There’s a cost of living ‘perfect storm’ brewing this winter. Hard-working families are struggling to afford increased fuel costs, tax rises, food prices and housing costs. And it seems that the bad news just keeps on coming.
So, just how many factors could impact family finances this winter? Here’s what’s behind the cost of living crisis and what you can do if you’re facing financial hardship.
Families face a cost of living crisis
A cost of living crisis is looming as families face increases in almost all areas of their household budgets. It’s a perfect storm because so many challenges seem to be coming at once:
- House prices have risen 11% in the last year. This has also pushed rental prices up by 2.1% in the same period.
- Council tax is set to rise in many areas – my bill in Suffolk is going up by 4% next year.
- Gas prices are rising rapidly and some energy companies are going out of business. Customers coming to the end of their deals are seeing huge increases in their energy bills.
- Food prices are expected to increase significantly and there are food shortages in many shops.
- Taxes are on the rise with a 1.25% increase in National Insurance from 2022.
On top of these increasing costs, many families are also facing a reduction in their income and savings:
- Furlough payments during the lockdown were only 80% of normal wages. As result, many families have been forced to spend their savings or go into debt.
- Wages freezes have affected many workers as firms struggle with lost income and increased Covid costs.
Why is there a cost of living crisis?
So what has caused the cost of living crisis? Many of the problems have been at least partly caused by the long-term effects of the Covid pandemic.
- House prices have been put under pressure by Covid lockdowns. More families decided to move to get more space as they struggled to work from home in smaller houses.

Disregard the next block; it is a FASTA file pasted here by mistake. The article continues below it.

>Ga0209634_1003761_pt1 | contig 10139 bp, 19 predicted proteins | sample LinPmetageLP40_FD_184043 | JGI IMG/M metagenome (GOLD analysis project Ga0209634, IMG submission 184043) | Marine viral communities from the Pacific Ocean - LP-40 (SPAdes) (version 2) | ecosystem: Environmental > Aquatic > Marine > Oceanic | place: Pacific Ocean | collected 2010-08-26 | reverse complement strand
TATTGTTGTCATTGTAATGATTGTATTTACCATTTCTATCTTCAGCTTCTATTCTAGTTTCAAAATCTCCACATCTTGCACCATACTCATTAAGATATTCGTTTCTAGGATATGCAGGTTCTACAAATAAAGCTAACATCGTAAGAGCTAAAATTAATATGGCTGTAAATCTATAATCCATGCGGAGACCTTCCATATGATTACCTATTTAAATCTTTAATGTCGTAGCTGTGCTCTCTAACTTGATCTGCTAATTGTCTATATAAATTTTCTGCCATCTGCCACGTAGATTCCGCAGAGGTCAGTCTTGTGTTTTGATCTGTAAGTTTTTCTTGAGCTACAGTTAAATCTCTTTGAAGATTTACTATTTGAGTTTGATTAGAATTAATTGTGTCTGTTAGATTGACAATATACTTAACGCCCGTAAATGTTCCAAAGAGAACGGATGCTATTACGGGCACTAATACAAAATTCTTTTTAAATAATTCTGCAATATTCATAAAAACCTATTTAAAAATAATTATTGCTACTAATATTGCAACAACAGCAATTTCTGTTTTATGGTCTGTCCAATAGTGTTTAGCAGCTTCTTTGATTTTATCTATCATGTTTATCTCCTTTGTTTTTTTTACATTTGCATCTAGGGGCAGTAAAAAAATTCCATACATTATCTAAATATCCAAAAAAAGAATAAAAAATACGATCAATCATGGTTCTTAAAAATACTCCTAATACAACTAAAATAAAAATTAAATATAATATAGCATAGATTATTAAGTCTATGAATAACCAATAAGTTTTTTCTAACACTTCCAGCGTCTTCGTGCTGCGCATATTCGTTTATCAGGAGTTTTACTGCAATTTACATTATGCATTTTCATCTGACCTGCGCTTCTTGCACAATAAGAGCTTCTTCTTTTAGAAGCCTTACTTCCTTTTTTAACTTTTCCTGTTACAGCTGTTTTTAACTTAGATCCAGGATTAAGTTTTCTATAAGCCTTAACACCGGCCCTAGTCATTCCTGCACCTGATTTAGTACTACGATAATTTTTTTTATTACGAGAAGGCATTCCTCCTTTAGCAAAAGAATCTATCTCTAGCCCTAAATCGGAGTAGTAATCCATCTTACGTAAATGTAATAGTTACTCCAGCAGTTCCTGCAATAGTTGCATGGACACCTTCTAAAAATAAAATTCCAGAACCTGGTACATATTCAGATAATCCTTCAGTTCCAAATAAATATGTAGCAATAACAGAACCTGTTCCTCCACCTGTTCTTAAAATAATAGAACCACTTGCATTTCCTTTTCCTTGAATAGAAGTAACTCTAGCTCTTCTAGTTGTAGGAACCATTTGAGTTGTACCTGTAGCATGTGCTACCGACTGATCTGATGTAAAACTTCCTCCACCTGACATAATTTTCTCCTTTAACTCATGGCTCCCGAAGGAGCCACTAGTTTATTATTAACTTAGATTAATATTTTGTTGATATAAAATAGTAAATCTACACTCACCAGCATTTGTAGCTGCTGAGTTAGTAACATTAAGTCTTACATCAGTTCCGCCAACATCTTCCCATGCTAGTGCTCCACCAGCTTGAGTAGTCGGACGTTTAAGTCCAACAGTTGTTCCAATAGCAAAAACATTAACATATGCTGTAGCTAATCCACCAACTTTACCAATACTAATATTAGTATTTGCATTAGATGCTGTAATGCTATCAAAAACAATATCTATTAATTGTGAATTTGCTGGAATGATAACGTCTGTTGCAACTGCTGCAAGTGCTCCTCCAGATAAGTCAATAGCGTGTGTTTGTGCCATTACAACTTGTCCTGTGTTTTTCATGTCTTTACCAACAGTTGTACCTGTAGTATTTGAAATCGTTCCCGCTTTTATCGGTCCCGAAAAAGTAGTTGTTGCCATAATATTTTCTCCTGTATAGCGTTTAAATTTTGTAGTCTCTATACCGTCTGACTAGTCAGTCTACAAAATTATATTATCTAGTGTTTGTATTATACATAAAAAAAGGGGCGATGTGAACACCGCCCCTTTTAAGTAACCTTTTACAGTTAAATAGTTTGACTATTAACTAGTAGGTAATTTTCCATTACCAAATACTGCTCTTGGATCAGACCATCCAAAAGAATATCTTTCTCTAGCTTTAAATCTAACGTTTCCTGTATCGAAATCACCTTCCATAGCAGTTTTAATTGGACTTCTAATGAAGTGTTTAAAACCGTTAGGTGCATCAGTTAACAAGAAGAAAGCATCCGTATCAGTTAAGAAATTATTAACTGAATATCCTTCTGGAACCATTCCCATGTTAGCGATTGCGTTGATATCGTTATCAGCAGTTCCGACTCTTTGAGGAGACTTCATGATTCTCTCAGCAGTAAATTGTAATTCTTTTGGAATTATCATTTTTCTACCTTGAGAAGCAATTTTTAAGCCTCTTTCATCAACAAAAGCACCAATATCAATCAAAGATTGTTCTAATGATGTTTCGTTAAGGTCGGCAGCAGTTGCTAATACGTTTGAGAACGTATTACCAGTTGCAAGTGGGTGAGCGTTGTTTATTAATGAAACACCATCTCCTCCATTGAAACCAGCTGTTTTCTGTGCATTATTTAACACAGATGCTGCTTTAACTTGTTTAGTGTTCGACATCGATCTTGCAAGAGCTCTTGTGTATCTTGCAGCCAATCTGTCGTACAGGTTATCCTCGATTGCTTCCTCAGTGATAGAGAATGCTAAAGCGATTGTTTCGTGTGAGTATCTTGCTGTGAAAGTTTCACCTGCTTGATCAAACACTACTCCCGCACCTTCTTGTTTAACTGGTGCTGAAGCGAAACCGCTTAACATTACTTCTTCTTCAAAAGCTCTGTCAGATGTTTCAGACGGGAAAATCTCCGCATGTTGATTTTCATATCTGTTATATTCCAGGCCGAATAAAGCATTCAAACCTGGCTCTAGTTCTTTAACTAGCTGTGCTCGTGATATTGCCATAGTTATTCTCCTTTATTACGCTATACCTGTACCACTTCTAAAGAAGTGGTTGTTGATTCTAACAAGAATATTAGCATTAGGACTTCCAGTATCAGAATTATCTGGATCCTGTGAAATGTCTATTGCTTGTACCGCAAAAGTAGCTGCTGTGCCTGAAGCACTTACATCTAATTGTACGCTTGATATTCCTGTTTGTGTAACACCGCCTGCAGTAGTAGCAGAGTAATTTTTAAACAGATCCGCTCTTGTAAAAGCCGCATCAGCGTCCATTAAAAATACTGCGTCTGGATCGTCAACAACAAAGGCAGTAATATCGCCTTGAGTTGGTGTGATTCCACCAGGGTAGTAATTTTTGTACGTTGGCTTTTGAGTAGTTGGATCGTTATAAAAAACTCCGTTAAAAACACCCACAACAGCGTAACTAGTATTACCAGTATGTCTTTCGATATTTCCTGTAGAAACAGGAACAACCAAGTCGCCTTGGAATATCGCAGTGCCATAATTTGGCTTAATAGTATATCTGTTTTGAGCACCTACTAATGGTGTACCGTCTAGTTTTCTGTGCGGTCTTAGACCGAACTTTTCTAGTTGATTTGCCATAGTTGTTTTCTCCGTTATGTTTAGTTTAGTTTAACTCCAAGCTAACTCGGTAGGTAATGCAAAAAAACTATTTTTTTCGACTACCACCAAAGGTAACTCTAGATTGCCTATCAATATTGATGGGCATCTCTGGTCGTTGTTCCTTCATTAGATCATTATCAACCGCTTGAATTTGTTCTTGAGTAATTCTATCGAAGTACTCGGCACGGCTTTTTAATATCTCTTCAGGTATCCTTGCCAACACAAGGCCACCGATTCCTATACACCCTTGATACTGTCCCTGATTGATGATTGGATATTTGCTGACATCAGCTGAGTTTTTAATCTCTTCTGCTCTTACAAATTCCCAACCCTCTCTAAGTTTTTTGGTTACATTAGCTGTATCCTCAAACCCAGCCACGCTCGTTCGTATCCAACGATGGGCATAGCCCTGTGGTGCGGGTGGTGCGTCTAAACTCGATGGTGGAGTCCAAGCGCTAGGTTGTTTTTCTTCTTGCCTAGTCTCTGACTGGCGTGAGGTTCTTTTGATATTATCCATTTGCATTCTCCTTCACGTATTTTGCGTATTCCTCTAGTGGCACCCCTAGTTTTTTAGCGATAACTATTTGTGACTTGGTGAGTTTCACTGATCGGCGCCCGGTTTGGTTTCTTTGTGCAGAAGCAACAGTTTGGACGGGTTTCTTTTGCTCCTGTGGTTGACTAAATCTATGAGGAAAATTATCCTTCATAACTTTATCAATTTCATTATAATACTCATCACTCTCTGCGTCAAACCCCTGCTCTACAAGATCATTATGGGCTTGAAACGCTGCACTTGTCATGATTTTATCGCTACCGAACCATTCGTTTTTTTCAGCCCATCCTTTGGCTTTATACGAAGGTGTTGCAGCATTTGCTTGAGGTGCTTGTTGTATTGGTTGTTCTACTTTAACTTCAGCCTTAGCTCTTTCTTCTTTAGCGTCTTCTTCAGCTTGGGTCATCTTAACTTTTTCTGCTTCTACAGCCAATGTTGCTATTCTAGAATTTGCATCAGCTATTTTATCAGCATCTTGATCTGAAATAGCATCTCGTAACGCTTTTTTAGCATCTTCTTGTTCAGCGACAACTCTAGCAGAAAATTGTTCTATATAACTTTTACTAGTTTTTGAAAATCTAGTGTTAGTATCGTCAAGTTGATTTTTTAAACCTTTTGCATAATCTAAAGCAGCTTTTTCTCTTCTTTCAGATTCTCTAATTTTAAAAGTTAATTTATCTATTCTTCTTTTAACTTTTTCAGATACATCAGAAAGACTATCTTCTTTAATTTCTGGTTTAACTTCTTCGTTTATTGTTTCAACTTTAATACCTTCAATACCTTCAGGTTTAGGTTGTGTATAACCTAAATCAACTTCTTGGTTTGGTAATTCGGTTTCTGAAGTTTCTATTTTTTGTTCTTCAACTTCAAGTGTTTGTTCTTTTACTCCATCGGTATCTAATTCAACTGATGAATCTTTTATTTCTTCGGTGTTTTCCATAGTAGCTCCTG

- Food price increases are partly due to HGV drivers shortages. There was a backlog of HGV tests during the lockdowns.
- The National Insurance tax increase will be used initially to help clear the NHS Covid backlog. Later on, it will be used to fund social care.
But there are also several non-Covid reasons behind the cost of living crisis:
- There is long-term upward pressure on house prices due to a housing shortage.
- An extremely cold winter across Europe and Asia has led to gas shortages and price increases.
- Food price increases are partly due to a shortage of carbon dioxide, which is used in food production and storage. Carbon dioxide shortages have been mainly caused by increased gas prices (in turn due to the weather).
- Tax rises have been expected for a while to fund social care, so Covid is only partly to blame here.
What to do if you’re struggling
If money is already tight and you’re worried about your finances this winter, then here are some things you can do:
- Write a detailed budget. If you’re really struggling, then zero-based budgeting might be a good method to try.
- Get some advice. Citizens advice has lots of great information on its website, and you can speak to an advisor. Stepchange can also give advice on debt management and budgeting.
- Talk to your mortgage provider. They might consider letting you pay interest only on your mortgage for a while until your circumstances improve.
- Plan to have a super frugal Christmas. Explain to your kids that money is tight and you need to give smaller gifts this year. Plan some super-cheap treats together like a night walk to see the lights or baking Christmas treats together.
Some offers on The Motley Fool UK site are from our partners — it’s how we make money and keep this site going. But does that impact our ratings? Nope. Our commitment is to you. If a product isn’t any good, our rating will reflect that, or we won’t list it at all. Also, while we aim to feature the best products available, we do not review every product on the market. Learn more here. The statements above are The Motley Fool’s alone and have not been provided or endorsed by bank advertisers. John Mackey, CEO of Whole Foods Market, an Amazon subsidiary, is a member of The Motley Fool’s board of directors. The Motley Fool UK has recommended Barclays, Hargreaves Lansdown, HSBC Holdings, Lloyds Banking Group, Mastercard, and Tesco.